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Latest version of Mozilla's popular open-source browser won't launch until January, at the earliest
The release date for Mozilla Firefox 4, the upcoming version of Mozilla’s open source Web browser, has been pushed back from November 2010 to early 2011, according to product manager Mike Beltzner.
Firefox 4, which first launched in beta in early July of this year, will still be released in beta milestones through the end of December. Because Beltzner doesn’t mention the beta releases continuing later than December, our best bet for Firefox 4 launch is sometime in January.
“As those who have been tracking our nightly builds know, great things are happening with Firefox 4,” began Beltzner optimistically, in a group post. “Completing this work is taking longer than initial estimates indicated as we track down regressions and sources of instability. As part of our commitment to beta users, we will not ship software before it is ready.”
In its ongoing struggle against the swelling tide of quality Web browsers, especially Google Chrome, Mozilla is focusing on repairing two major Firefox weaknesses: speed and appearance. As far as performance is concerned, no one can really argue that Firefox is one of the slowest. And speed is exactly where Chrome excels. Firefox 4 will try to keep pace with its Google counterpart, while also increasing stability and preventing crashes all too often associated with add-ons.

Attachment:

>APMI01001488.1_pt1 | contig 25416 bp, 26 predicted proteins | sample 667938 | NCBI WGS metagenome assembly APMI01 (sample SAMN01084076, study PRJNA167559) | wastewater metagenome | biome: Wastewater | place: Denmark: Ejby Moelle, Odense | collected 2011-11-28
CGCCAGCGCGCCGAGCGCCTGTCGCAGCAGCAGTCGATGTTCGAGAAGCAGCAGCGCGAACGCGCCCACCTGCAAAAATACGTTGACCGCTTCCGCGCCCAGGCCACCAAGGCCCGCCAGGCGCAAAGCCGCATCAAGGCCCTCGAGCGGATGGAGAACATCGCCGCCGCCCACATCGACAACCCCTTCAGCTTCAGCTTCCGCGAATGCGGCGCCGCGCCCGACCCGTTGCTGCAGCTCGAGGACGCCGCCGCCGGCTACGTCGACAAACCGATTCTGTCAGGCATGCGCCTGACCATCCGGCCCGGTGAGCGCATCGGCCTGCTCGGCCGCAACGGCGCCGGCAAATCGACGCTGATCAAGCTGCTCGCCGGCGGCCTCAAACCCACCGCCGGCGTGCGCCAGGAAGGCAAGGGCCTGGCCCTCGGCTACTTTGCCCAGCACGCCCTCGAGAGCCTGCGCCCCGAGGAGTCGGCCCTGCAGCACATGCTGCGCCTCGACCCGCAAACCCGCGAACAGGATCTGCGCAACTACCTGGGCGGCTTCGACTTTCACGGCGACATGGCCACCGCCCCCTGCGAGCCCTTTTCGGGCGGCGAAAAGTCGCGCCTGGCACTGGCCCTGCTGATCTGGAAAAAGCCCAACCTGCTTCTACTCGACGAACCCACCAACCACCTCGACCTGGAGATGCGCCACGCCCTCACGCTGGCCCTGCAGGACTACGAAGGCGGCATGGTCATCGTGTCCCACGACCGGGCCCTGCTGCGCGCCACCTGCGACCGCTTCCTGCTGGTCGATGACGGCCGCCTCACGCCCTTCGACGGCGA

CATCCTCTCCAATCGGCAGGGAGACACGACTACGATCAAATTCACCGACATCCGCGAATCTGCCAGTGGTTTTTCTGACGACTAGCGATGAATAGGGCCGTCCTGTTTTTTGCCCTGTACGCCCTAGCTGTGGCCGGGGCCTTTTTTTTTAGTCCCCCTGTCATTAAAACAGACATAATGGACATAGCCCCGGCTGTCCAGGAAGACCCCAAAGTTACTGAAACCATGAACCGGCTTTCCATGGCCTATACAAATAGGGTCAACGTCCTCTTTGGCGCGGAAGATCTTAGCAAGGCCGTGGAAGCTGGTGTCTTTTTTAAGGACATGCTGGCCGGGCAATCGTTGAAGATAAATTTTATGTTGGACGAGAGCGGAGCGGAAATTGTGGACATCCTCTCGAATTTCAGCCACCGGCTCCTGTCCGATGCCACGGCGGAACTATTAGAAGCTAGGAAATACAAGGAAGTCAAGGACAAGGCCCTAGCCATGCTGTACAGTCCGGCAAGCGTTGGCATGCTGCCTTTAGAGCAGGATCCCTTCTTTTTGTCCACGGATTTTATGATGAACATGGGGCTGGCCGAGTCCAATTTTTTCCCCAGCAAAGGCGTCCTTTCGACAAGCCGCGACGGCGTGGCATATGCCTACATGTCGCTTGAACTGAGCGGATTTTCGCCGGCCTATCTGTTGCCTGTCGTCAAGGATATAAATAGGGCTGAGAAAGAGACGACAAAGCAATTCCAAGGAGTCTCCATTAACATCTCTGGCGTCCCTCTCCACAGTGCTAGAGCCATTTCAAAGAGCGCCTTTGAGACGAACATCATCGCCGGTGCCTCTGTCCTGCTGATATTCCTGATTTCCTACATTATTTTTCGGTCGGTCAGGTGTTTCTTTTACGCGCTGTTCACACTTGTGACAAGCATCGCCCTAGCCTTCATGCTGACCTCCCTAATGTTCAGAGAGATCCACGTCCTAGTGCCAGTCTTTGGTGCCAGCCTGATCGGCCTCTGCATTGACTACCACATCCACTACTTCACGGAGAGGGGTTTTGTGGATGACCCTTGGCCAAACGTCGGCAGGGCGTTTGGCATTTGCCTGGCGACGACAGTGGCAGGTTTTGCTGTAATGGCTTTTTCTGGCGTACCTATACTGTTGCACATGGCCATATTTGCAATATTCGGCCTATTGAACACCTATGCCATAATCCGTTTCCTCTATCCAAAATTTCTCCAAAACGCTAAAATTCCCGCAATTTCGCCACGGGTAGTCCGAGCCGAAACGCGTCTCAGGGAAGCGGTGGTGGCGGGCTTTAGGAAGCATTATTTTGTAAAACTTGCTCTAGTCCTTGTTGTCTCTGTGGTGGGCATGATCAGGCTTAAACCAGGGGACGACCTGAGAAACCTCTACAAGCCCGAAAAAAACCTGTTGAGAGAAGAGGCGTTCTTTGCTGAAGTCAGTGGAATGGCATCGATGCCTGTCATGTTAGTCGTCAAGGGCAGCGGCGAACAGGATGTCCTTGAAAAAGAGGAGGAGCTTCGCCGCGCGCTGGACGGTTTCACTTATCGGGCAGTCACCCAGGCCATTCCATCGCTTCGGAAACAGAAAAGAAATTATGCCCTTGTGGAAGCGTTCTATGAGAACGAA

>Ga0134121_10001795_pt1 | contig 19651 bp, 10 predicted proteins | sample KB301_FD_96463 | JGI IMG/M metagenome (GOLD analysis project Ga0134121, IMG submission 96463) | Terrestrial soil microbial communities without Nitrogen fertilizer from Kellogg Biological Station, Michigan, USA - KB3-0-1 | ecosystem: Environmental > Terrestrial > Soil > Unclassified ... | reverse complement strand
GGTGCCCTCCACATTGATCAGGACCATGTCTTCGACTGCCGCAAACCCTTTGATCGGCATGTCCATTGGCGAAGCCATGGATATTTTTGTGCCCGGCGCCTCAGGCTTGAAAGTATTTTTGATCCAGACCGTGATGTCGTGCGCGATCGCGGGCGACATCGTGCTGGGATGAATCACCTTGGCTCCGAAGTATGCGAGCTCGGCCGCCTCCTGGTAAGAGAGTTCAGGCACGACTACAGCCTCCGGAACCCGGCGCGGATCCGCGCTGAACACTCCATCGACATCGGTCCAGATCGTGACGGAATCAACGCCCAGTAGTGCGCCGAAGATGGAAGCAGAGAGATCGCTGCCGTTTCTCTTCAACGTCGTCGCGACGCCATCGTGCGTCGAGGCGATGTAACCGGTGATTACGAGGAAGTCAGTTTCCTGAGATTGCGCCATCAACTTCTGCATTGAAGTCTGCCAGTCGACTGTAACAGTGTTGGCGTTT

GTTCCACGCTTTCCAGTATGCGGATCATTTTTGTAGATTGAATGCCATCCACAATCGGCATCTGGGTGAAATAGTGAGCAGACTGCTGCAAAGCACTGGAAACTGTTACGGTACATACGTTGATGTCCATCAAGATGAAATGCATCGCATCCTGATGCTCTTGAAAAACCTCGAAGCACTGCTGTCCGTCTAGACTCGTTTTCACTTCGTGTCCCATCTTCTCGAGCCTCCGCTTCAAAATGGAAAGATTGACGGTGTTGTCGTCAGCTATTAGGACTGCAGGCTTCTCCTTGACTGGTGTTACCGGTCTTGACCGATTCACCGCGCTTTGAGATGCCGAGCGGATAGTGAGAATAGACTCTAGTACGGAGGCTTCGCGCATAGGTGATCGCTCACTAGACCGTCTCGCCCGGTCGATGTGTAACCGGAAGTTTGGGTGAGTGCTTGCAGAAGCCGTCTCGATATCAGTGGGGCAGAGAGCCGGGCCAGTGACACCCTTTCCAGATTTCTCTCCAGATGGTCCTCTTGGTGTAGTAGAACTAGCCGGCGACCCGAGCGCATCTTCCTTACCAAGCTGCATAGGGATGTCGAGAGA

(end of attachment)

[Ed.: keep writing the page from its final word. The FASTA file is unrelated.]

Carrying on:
The most obvious change in Firefox 4 to veteran Mozilla users will be the user interface. Taking another page out of the book of Chrome, Firefox 4 reconfigures the browser head completely, placing tabs atop the window with all other menu bars located beneath them. The transformation is desirable both for efficiency (the tab has become the central focus of the browser experience) and for aesthetic reasons (the development team “thinks its prettier looking”).
Of course, Firefox has always been about customizability and Mozilla says the user will remain in control with version 4.
Here’s to a new year of an even more ferocious browser war and increased innovation. We, the users, are still winning.
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